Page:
Last week we reported that Sam Hirsch of the US Attorney General’s office announced in a private meeting that a lawsuit may be filed against VAWA. The Violence Against Women Act had been passed each year since its introduction in 1994, until provisions protecting Native American women were introduced last year. The bill was supported by many politicians of both parties, but some representatives refused to vote it back into law unless the tribal provisions were drastically changed. After an unpopular attempt to reword the language, VAWA passed with full tribal provisions early this year.
As previously reported, several groups and individuals associated with the oil company Koch Industries, Inc. have been protesting the bill, claiming that holding rapists accountable to the Native reservations they commit crimes on is unconstitutional. This has caused some readers to question what the motives of these anti-VAWA activists are.
Sources now claim that the oil workers coming into Native American territories are responsible for the upsurge of rape in those areas.
Bloomberg has reported that tightly-packed communities of oil workers, also known as “man camps,” have been cropping up in fracking sites such as Williston, North Dakota as of 2011. Violent crime rose significantly in Williston during that year, even bringing the town’s violent crime rate from below the US average to above it. CNBC confirms that Williston is a major hotspot for oil workers during today’s oil boom.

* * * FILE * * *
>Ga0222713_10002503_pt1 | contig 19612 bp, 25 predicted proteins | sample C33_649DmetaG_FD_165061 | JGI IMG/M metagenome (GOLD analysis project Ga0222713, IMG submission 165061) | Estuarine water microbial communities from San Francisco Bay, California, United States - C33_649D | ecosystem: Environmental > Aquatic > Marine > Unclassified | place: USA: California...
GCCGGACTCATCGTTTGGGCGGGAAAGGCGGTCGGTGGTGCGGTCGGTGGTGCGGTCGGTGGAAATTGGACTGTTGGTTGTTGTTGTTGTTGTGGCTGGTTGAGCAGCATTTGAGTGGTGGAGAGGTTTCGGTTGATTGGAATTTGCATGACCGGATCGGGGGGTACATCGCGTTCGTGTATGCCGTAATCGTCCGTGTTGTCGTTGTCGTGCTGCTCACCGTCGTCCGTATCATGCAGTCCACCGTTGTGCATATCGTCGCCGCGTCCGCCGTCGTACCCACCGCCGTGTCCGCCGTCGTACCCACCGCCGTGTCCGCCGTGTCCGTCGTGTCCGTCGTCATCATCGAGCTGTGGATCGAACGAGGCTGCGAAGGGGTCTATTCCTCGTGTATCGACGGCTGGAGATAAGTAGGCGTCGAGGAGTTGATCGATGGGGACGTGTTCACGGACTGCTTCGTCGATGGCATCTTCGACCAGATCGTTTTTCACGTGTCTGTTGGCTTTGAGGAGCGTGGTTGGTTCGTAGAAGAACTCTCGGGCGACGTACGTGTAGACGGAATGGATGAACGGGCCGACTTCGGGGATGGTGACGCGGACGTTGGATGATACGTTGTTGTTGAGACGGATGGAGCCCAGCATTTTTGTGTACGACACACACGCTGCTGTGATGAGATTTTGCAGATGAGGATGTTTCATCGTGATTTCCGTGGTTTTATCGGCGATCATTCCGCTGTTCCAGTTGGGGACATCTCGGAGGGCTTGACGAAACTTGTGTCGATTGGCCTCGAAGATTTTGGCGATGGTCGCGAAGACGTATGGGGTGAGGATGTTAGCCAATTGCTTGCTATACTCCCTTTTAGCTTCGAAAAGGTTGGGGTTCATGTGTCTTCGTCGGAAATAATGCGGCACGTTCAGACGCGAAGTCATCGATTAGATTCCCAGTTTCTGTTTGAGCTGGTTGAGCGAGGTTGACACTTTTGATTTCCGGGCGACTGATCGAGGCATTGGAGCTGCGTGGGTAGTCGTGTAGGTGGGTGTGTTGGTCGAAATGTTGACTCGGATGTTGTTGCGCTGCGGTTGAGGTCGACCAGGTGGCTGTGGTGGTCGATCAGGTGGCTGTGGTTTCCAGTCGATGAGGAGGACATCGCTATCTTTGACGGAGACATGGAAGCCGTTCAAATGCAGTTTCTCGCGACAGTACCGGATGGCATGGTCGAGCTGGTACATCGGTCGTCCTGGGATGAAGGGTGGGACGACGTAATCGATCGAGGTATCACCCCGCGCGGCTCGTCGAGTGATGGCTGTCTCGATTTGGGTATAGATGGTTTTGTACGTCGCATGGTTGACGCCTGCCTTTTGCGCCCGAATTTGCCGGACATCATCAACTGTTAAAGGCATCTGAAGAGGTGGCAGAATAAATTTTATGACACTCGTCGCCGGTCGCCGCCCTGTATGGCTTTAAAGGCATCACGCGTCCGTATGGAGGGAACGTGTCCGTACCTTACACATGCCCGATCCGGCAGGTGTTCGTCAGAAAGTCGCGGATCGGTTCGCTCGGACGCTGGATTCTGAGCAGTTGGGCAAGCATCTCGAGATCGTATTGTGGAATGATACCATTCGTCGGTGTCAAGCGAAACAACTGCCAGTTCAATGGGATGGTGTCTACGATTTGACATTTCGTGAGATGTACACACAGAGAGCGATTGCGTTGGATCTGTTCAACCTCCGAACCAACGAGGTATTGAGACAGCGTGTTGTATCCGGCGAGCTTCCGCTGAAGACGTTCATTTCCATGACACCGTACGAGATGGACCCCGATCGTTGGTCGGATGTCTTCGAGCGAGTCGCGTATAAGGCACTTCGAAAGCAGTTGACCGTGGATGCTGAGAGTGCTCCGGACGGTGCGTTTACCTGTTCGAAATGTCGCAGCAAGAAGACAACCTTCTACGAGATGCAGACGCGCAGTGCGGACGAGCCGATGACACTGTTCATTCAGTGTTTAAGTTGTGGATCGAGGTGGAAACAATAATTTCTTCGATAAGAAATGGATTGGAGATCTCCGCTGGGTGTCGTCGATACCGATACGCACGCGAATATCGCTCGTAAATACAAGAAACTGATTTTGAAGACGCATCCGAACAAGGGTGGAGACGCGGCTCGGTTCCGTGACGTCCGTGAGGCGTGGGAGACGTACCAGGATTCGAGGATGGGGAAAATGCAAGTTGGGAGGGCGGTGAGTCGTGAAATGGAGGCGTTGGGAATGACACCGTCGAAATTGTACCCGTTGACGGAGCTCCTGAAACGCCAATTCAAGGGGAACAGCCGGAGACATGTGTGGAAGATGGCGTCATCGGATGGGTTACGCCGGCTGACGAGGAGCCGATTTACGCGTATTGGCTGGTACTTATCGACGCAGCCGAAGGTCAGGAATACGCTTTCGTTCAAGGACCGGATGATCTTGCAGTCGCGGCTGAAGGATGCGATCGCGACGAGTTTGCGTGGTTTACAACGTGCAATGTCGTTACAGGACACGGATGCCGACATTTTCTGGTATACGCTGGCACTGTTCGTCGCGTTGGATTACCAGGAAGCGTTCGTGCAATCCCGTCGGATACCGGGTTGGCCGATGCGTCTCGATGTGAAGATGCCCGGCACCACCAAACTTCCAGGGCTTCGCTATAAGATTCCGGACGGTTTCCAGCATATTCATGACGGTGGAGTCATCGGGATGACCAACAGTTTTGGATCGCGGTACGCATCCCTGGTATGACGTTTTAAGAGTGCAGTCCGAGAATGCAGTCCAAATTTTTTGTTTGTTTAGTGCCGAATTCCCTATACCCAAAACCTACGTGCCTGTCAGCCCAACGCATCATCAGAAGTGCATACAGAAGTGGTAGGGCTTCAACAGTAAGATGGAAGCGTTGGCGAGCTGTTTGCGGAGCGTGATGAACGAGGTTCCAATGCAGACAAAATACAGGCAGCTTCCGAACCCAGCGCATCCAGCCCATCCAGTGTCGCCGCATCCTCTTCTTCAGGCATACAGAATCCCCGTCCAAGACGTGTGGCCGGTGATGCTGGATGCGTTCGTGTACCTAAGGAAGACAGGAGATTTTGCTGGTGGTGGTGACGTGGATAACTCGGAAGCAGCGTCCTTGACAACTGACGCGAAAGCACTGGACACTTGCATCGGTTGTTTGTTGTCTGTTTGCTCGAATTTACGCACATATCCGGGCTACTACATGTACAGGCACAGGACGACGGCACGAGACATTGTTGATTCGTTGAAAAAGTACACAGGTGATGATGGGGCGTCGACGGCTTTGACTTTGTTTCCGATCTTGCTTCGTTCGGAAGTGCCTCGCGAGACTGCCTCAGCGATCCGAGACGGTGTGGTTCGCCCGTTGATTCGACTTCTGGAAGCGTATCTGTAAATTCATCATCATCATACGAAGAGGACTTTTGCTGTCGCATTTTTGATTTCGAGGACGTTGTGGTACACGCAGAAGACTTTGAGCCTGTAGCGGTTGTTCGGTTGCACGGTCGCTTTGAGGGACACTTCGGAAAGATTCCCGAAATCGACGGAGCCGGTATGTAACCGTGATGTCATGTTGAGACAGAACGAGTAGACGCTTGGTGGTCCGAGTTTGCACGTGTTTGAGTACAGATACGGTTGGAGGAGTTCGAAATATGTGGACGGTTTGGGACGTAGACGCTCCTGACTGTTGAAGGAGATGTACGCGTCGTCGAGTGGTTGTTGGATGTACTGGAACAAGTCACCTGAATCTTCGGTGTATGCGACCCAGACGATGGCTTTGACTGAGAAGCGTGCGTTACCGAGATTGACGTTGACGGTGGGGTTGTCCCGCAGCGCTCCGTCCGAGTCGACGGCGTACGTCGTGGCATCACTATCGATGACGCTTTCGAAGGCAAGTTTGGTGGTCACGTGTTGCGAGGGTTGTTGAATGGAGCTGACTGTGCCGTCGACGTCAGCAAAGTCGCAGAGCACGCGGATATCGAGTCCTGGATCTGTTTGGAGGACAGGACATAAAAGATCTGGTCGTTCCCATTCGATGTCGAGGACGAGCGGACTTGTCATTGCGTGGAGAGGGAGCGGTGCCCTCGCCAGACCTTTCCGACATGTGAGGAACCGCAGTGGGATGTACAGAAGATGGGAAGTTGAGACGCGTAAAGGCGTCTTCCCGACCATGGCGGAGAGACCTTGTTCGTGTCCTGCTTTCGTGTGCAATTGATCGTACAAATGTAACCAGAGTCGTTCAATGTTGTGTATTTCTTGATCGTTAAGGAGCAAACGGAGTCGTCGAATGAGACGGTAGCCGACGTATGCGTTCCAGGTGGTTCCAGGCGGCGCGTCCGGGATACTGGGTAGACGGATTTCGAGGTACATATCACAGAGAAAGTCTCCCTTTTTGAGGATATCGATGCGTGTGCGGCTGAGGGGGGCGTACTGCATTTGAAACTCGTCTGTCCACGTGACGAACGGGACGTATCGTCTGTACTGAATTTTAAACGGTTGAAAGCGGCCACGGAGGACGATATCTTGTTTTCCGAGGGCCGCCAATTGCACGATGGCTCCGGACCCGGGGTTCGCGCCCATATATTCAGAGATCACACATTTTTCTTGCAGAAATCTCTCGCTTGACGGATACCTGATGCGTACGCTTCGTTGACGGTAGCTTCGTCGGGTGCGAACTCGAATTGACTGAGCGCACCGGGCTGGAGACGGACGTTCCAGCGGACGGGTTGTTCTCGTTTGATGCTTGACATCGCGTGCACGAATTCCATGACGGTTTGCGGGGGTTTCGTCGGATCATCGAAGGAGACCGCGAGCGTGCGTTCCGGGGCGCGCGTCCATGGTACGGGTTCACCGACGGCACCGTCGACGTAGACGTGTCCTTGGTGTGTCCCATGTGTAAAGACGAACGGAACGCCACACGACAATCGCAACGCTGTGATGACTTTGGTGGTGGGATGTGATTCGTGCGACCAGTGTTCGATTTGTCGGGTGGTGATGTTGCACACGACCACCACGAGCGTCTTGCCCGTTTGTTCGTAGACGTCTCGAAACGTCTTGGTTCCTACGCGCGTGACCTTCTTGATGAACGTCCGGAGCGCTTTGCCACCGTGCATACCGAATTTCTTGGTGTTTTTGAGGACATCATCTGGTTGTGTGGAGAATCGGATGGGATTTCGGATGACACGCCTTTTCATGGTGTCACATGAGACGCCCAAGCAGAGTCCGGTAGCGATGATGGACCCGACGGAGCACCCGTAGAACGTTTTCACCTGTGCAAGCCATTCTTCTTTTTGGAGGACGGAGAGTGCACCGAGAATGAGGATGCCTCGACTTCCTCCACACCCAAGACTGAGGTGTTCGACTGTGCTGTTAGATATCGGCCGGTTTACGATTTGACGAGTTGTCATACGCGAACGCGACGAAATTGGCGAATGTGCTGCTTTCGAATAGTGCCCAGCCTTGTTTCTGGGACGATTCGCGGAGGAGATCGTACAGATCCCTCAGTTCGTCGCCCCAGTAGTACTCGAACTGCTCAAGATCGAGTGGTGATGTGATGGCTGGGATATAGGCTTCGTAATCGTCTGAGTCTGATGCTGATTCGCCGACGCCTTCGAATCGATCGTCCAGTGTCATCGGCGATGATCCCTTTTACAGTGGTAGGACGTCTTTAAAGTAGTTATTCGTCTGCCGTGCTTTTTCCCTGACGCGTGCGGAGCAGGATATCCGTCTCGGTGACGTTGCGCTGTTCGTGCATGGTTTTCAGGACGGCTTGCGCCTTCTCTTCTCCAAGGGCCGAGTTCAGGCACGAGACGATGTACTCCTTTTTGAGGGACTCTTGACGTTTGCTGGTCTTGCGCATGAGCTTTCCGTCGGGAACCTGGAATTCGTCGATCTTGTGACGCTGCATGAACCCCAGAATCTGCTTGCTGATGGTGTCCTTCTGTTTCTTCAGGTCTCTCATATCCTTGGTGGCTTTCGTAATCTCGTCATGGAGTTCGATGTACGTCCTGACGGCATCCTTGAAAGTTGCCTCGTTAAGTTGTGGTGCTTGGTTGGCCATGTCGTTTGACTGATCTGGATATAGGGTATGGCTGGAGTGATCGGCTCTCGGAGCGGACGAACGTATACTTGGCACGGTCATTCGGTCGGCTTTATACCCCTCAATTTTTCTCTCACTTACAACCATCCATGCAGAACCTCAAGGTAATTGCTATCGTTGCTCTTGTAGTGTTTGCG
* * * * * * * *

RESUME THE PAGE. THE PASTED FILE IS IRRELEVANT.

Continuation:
A partial list of ways in which the oil boom has raised local crime rates comes from an additional CNBC article:
It’s not just housing and the cold that worries the mayor and the local population. With the billions of oil company investment dollars and thousands of new workers (mostly men), Williston is now dealing with stabbings, rape and even prostitution.
The police force is under-staffed and overwhelmed.
From 2009 to 2010, calls into the police department have increased 250 percent.
“We’ve been getting assault calls throughout the day,” [police officer Travis] Martinson said. “We’ve been getting DUIs on the day shift. That wasn’t normal a year ago.”
Fort McMurray is a community in Canada so known for its part in the oil boom that Canadian news outlets use it to make a point.
The boom — which some say is turning Fort Nelson into B.C.’s own Fort McMurray —
Mid-2011, there was widespread community concern in Fort McMurray about the increase in the sexual slavery of young girls. Many sources, such as McClatchy and Earth Island Journal, have noticed these patterns beginning to emerge in North Dakota and other fracking sites within the United States. From the latter article:
Cedar Gillette, a domestic violence counselor in New Town on the Ft. Berthold Reservation… thinks that the increase in domestic violence mostly stems from…the privileged status of the oil and gas industry. “Oil company workers are not accountable to the community,” argues Gillette. “They can treat people however they want because they think they are untouchable.” Women are made vulnerable in these circumstances. She said that sometimes it takes police hours to reach victims because they don’t know where the man camps are.
The hashtag #savevawa will be used in conjunction with this series of investigative reports. To keep informed of new developments, please follow Save Wįyąbi Project, SWP Co-founder Lauren Chief Elk, and SWP Resident Journalist Rachel Knight on Twitter.